Who owns the colour purple?

In another example of silly, selfish legal pursuits, Cadbury has been objecting to the use of the colour purple by rival chocolatier Darrell Lea. Cadbury’s wrapping is characterised by the colour, and claims that it uses the colour to connect consumers with their brand.

In a decision characterised by sensibility, the Federal Court has ruled that the use of purple by Darrell Lea does not constitute deceptive conduct. See this Sydney Morning Herald story. According to this story that I found on The Age website, this battle has been going on for 5 years.

Businesses have no right to claim shades of the colour spectrum as their own – I can’t believe that the company’s actually considering an appeal. It’s not as if their logo is distinctive enough to create a connection with consumers, as the picture to the left should clearly demonstrate. Compare it with an example of Darrell Lea’s packaging (right).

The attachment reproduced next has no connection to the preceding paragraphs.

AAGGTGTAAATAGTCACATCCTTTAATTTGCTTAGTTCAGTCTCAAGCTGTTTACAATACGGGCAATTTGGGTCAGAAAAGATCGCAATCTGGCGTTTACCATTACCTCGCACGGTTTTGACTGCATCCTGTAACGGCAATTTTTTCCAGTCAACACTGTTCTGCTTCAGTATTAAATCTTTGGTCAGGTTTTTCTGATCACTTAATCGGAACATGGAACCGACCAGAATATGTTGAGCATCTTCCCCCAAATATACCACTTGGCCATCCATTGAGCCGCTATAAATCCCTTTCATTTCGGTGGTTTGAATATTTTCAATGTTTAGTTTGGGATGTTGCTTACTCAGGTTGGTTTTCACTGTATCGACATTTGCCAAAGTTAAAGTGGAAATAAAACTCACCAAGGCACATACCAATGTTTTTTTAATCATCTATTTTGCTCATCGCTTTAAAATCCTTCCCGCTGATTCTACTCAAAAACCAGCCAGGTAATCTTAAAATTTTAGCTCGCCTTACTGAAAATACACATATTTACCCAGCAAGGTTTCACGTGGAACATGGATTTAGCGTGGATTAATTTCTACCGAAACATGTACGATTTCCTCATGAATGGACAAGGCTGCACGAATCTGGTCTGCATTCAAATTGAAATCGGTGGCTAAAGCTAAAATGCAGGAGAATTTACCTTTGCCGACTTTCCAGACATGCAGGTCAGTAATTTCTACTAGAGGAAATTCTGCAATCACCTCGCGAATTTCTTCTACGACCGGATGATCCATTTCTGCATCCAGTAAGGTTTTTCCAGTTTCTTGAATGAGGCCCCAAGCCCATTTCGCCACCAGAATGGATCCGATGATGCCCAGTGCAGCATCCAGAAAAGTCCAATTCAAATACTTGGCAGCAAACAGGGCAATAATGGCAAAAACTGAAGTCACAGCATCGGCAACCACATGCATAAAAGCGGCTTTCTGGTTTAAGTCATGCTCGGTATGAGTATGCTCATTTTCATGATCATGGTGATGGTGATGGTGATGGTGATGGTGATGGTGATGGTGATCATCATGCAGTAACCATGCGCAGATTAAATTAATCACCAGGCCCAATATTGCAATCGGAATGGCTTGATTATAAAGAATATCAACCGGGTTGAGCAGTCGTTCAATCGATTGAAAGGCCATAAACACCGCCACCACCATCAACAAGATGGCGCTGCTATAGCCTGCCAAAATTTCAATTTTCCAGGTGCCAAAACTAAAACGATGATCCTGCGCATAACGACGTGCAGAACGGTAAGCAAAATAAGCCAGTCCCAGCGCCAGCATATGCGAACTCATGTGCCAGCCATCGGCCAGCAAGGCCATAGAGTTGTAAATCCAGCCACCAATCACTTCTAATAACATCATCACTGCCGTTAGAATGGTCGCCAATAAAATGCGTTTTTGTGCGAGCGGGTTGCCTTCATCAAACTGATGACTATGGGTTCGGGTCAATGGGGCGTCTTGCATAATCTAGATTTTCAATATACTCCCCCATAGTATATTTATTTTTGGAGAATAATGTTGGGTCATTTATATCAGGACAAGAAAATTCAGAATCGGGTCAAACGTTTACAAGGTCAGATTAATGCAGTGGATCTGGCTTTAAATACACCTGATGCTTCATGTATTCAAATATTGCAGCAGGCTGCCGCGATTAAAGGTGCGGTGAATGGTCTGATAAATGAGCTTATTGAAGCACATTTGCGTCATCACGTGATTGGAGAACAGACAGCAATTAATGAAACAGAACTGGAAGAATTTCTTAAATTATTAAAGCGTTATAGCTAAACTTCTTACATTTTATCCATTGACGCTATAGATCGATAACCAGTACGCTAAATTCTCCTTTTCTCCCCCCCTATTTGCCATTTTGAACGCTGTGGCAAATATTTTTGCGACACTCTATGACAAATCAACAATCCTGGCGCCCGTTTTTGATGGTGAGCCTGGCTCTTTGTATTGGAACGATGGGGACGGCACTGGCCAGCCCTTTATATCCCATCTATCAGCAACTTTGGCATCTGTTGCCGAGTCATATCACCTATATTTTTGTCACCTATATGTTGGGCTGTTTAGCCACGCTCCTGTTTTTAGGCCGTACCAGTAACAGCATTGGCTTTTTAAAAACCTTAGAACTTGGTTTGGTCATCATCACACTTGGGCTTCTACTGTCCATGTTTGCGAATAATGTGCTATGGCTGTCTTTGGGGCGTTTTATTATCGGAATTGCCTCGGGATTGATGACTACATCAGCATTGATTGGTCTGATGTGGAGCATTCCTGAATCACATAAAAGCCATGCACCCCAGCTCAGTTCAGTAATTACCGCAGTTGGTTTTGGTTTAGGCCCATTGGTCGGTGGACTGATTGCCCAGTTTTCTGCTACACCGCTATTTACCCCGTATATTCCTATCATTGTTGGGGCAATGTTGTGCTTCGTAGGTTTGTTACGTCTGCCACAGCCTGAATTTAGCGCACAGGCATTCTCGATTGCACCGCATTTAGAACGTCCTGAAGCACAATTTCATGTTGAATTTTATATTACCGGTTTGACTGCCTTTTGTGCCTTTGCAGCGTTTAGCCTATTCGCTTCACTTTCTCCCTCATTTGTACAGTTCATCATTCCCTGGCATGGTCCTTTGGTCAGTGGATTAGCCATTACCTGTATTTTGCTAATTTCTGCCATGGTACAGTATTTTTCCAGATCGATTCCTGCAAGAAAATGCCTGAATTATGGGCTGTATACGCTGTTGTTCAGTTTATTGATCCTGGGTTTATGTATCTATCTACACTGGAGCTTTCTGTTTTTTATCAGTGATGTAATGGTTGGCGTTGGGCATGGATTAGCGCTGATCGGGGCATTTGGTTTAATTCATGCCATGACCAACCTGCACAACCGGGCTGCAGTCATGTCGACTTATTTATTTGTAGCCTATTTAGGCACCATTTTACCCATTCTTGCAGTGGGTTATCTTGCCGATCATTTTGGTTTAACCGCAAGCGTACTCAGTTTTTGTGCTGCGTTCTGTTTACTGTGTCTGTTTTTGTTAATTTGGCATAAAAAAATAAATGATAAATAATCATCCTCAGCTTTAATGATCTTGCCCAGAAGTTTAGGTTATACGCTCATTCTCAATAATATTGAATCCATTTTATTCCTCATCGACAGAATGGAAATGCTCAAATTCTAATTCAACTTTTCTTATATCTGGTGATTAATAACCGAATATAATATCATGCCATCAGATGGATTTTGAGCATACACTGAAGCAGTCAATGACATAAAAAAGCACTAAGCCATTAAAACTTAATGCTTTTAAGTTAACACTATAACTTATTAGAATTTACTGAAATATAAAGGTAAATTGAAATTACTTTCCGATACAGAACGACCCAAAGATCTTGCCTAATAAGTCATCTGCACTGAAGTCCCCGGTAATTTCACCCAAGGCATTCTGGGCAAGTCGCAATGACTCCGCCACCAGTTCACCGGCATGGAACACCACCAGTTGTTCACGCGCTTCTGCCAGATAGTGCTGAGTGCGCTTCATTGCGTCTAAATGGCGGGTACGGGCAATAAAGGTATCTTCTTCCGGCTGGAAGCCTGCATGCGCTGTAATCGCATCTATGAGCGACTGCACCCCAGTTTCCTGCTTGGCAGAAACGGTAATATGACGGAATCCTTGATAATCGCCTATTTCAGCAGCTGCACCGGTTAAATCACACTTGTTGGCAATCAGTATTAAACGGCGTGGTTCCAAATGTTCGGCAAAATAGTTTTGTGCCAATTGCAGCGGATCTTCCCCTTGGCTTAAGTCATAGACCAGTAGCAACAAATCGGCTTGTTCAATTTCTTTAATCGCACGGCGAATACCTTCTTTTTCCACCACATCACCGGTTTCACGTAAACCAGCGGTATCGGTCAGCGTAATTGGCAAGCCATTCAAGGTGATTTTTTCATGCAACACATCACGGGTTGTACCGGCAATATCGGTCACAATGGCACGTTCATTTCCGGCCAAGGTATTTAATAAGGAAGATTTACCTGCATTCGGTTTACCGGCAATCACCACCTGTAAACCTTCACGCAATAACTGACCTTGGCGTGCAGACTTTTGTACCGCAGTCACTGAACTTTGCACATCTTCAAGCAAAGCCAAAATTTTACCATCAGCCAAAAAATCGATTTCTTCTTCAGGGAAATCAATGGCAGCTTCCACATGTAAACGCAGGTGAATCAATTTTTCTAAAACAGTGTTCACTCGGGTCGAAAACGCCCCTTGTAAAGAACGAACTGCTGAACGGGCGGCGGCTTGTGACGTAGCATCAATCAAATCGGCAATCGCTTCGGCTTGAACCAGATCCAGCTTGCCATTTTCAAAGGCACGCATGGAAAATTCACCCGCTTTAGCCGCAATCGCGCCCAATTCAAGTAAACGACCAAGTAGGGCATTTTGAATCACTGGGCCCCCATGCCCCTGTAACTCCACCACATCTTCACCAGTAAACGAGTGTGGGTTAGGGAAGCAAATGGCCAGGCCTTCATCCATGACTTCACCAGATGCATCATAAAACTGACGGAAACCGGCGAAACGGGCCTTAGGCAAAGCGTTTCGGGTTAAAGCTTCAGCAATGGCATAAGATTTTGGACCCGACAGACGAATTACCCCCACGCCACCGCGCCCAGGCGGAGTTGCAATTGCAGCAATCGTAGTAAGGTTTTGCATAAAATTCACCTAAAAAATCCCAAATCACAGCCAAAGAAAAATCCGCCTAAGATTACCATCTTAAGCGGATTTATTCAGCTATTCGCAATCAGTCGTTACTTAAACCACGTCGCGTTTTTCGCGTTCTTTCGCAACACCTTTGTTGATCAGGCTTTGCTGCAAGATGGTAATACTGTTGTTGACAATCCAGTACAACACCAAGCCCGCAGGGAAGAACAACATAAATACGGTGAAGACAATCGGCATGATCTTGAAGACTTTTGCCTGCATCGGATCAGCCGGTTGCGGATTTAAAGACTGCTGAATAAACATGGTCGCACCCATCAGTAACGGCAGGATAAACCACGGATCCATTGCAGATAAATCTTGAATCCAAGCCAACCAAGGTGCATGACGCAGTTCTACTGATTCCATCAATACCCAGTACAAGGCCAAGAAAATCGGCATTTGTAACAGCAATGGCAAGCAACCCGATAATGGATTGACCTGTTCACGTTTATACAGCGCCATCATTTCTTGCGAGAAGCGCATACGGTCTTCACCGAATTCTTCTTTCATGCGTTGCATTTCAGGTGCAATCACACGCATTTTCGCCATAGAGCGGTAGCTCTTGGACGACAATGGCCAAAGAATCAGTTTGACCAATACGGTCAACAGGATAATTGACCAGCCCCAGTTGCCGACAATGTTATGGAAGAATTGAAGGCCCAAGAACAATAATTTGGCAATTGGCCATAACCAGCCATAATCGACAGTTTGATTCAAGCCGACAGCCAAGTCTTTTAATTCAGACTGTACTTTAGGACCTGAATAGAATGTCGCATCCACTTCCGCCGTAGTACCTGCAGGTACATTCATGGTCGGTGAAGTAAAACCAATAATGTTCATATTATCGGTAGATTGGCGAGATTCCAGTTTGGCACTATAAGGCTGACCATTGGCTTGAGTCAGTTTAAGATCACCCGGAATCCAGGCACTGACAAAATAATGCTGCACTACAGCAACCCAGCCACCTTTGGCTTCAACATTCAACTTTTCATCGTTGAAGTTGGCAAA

Take Coca Cola for example – is it the iconic cursive logo or the red wrapping that is more successful in identifying the brand to consumers?  For some, it may be a combination of both, but for me it’s more likely to be the logo.

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